by Anton Shilov
02/17/2009 | 03:15 PM
At the Mobile World Congress in Barcelona, Spain, Freescale Semiconductor announced expanded ecosystem support for its ARM-based netbook computers. Freescale managed to ensure 3G connectivity for the forthcoming inexpensive systems by a number of companies and also unveiled an expanded list of operating systems support for its platform.
Broad industry support will help Freescale to drive ARM micro-architecture-based microprocessors into the market of netbooks, where they will compete against Intel Corp.’s x86-compatible Atom processors head-to-head for the first time. For OEMs, the expanded ecosystem means faster time to market, greater differentiation and more compelling end devices.
Developed jointly with Pegatron, the reference design includes Canonical’s Ubuntu operating system based on Linux technology. Freescale now has expanded its netbook ecosystem, adding support for additional operating systems from Android Open Source Project, Phoenix Technologies and Xandros, as well as 3G connectivity capabilities via collaboration with Wavecom and Option. Freescale plans to enable 3G connectivity by providing hardware and software support for data modules optimized for the i.MX515 applications processor.
The broader software support is likely to significantly boost Freescale’s chances for success as Android is very popular among device manufacturers and telecom operators who tailor feature-set of the OSes according to their views, whereas Xandros operating system (which is found on some Asus Eee PC netbooks) should allow pleasant out-of-the-box experience.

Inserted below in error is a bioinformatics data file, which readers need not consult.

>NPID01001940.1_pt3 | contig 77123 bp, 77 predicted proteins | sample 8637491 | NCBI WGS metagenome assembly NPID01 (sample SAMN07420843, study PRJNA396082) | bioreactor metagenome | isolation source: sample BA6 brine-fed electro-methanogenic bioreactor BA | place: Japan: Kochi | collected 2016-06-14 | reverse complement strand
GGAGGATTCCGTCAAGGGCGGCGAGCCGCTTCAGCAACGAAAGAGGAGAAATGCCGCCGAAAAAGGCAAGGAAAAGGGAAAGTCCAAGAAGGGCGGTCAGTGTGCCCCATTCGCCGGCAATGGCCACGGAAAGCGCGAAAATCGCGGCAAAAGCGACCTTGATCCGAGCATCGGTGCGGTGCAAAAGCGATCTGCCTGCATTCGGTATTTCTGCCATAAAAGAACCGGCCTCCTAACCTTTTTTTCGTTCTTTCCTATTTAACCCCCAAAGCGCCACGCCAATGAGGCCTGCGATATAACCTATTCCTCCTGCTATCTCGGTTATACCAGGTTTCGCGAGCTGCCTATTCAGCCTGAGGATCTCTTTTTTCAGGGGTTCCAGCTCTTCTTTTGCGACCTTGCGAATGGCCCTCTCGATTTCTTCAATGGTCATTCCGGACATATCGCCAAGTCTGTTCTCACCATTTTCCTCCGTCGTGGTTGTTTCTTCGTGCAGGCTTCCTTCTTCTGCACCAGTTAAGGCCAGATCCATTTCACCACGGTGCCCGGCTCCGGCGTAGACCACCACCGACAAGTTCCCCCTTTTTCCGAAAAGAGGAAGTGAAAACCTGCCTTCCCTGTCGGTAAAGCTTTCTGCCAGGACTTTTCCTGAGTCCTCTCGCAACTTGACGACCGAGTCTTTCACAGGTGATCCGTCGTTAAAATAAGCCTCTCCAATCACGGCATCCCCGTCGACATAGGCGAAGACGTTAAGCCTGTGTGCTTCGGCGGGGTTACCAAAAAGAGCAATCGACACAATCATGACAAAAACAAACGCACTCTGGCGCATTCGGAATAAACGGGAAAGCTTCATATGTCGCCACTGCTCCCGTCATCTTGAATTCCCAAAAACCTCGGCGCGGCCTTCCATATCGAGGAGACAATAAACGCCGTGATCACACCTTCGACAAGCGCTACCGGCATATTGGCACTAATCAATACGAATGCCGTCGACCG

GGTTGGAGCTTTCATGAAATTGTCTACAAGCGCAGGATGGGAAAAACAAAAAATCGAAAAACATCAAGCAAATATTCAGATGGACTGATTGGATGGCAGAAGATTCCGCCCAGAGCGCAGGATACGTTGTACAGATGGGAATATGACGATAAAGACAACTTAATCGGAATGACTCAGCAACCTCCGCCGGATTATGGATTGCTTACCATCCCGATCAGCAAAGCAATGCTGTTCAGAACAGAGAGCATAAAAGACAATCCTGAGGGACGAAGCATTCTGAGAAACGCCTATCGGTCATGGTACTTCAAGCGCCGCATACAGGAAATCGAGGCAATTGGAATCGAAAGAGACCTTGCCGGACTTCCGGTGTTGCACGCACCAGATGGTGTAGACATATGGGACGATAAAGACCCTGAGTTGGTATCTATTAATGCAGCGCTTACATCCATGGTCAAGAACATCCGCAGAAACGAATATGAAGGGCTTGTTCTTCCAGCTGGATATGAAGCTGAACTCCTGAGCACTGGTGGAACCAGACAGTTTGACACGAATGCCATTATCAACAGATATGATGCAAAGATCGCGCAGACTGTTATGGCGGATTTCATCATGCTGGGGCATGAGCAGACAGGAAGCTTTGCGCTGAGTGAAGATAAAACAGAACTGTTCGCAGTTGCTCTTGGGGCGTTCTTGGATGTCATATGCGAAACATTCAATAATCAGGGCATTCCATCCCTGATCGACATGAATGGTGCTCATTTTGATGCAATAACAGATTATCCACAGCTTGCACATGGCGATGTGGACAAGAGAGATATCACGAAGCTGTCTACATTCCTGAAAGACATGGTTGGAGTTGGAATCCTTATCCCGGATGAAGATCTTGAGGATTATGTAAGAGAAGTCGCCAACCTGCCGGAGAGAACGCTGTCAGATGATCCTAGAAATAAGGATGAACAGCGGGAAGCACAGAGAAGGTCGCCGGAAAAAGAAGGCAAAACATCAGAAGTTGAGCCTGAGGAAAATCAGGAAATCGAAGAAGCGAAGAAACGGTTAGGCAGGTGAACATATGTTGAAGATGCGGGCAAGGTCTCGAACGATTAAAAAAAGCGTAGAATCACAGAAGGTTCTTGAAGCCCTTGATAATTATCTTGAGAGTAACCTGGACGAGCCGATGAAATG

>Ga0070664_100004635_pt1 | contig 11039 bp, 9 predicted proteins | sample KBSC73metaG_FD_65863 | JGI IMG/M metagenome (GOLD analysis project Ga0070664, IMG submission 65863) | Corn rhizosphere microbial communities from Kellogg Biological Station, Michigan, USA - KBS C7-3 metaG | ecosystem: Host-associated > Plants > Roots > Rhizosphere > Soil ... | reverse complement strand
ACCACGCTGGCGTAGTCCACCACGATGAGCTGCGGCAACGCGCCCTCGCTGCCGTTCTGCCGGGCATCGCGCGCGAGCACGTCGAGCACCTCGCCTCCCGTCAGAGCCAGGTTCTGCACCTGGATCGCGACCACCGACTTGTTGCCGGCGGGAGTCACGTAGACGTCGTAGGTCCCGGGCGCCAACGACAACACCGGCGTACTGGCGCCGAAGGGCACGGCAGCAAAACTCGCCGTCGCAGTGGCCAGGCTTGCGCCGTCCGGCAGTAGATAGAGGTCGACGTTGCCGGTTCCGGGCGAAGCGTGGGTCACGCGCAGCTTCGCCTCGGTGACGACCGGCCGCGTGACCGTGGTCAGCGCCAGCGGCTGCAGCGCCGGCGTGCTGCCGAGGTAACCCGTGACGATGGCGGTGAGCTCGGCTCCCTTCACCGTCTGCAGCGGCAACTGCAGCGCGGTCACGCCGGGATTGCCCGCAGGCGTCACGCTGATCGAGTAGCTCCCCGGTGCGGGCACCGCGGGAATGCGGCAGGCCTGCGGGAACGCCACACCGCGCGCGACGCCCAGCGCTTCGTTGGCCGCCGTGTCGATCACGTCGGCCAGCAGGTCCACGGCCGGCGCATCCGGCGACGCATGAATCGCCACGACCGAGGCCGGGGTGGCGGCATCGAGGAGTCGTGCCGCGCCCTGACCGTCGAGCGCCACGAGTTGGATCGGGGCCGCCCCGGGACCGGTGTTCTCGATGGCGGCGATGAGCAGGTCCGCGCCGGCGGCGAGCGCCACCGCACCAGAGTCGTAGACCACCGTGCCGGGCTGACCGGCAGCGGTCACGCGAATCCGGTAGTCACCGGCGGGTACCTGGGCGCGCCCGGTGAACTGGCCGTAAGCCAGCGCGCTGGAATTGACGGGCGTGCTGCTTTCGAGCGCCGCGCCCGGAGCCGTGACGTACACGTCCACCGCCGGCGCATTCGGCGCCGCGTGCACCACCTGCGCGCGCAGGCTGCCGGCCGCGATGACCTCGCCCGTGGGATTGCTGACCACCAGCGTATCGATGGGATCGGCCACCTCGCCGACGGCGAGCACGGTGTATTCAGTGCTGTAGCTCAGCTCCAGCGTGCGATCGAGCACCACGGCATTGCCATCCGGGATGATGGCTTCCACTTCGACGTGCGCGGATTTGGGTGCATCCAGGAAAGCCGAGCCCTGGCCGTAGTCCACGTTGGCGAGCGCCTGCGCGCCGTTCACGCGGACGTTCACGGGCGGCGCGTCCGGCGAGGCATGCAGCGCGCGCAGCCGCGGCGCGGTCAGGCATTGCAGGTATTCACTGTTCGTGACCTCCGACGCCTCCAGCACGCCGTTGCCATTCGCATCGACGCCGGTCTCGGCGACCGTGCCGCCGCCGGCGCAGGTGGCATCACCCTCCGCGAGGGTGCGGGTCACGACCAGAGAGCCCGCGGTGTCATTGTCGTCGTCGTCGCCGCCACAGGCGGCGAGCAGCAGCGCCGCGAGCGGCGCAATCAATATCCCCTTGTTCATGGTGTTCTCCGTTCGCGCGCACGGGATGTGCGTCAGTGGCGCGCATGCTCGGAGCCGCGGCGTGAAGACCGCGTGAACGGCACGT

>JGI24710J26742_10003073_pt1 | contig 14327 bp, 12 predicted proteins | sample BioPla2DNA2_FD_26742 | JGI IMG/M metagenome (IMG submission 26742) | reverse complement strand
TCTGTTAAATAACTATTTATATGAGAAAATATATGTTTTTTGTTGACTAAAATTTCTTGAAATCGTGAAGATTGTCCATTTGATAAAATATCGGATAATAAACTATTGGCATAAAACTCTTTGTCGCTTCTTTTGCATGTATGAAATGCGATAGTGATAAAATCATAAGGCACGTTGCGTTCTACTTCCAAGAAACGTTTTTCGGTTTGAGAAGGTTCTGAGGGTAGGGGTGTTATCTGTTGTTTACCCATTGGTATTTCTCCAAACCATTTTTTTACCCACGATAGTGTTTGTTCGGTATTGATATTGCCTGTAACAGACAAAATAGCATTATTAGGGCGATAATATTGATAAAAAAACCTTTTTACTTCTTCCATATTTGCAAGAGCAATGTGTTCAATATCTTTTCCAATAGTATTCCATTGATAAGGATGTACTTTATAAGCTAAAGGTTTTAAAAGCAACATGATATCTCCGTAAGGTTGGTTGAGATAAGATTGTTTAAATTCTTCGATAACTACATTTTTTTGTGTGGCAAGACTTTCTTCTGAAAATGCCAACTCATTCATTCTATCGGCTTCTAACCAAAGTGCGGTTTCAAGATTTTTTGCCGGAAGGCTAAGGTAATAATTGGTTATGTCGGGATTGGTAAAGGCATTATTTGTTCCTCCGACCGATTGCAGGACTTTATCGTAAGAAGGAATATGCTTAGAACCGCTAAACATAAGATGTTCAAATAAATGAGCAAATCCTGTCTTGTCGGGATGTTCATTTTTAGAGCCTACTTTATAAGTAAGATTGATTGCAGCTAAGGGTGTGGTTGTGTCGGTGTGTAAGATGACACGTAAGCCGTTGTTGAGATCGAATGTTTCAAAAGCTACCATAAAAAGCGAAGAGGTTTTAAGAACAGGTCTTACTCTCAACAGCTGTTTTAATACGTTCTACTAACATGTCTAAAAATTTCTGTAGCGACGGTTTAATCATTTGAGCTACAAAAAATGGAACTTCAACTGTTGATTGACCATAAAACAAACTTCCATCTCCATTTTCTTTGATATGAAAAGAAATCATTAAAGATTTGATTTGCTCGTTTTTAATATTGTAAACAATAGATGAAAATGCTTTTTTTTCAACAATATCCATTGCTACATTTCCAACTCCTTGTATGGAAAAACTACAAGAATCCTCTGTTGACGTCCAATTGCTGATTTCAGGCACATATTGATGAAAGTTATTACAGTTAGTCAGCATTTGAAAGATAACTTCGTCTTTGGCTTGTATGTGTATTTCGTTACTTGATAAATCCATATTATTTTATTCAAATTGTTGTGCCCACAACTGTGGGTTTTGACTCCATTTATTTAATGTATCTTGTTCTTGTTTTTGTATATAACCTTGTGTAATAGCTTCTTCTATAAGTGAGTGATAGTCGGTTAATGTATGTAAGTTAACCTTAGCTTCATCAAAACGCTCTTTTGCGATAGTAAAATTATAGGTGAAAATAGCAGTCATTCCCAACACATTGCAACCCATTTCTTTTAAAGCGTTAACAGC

Freescale’s netbook reference design is available now. The company currently is sampling the i.MX515 processor to tier one netbook customers. Volume production for the i.MX515 device is planned for Q2 2009 to power netbooks designed for the 2009 holiday shopping season. Support for 3G connectivity, as well as for the Android, Phoenix Technologies and Xandros operating systems, is expected to coincide with volume production of the i.MX515.
Freescale’s new i.MX515 based on ARM Cortex-A8 micro-architecture provides up to 2100 Dhrystone MIPS and can scale in performance from 600MHz to 1GHz. Actual performance of the CPU is not known and it is unclear whether netbooks powered by the i.MX515 will be faster compared to those powered by Intel Atom processor.
The processor sports integrated memory controller that supports both DDR2 as well as mobile DDR memory. Although the i.MX515 offers support for both memory types, many competing Cortex-A8 platform options available today only offer mobile DDR1, limiting designers’ options to maximize cost savings, according to Freescale.
The i.MX515 also offers both OpenVG and OpenGL graphics cores, thereby enabling 2D and 3D graphics as well as Flash and SVG for enhanced user experiences. Video created for the Adobe Player is one of the leading video formats on the Internet today. Working with Adobe, Freescale plans to enable the Adobe software to run on the processor’s dedicated OpenVG graphics block, thereby extending battery life and enabling netbook web browsing experiences as rich and responsive as those on traditional PCs. Besides, the i.MX515 sports hardware acceleration of 720p high-definition video playback.
The new chip is made using 65nm process technology
A key component of Freescale’s netbook solution is the new MC13982 power management IC. Integrating a variety of discrete functions into a single device, the MC13982 contributes to reduced size and weight of end products while extending their battery life through innovative power management and control features. The device incorporates a battery charging system, four adjustable buck converters for powering the processor core and memory, two boost converters for LCD backlighting, and RGB LED displays along with serial backlighting drivers for display and keypad.